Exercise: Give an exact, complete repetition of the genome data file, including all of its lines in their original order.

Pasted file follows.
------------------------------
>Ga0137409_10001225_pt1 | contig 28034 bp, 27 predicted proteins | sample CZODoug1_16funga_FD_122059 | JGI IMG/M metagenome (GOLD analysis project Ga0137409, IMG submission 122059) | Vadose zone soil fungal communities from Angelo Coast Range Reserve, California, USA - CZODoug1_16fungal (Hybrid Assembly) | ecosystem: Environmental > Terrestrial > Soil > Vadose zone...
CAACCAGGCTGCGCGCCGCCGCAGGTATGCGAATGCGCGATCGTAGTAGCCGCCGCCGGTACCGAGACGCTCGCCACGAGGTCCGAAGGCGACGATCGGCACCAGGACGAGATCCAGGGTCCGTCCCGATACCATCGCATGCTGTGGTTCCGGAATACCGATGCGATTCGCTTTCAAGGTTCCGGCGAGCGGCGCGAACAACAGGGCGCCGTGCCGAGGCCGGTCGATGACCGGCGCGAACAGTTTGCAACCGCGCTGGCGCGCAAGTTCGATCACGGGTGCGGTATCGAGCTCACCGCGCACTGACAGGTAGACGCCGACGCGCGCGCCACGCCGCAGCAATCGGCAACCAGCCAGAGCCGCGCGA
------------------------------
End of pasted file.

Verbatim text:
>Ga0137409_10001225_pt1 | contig 28034 bp, 27 predicted proteins | sample CZODoug1_16funga_FD_122059 | JGI IMG/M metagenome (GOLD analysis project Ga0137409, IMG submission 122059) | Vadose zone soil fungal communities from Angelo Coast Range Reserve, California, USA - CZODoug1_16fungal (Hybrid Assembly) | ecosystem: Environmental > Terrestrial > Soil > Vadose zone...
CAACCAGGCTGCGCGCCGCCGCAGGTATGCGAATGCGCGATCGTAGTAGCCGCCGCCGGTACCGAGACGCTCGCCACGAGGTCCGAAGGCGACGATCGGCACCAGGACGAGATCCAGGGTCCGTCCCGATACCATCGCATGCTGTGGTTCCGGAATACCGATGCGATTCGCTTTCAAGGTTCCGGCGAGCGGCGCGAACAACAGGGCGCCGTGCCGAGGCCGGTCGATGACCGGCGCGAACAGTTTGCAACCGCGCTGGCGCGCAAGTTCGATCACGGGTGCGGTATCGAGCTCACCGCGCACTGACAGGTAGACGCCGACGCGCGCGCCACGCCGCAGCAATCGGCAACCAGCCAGAGCCGCGCGA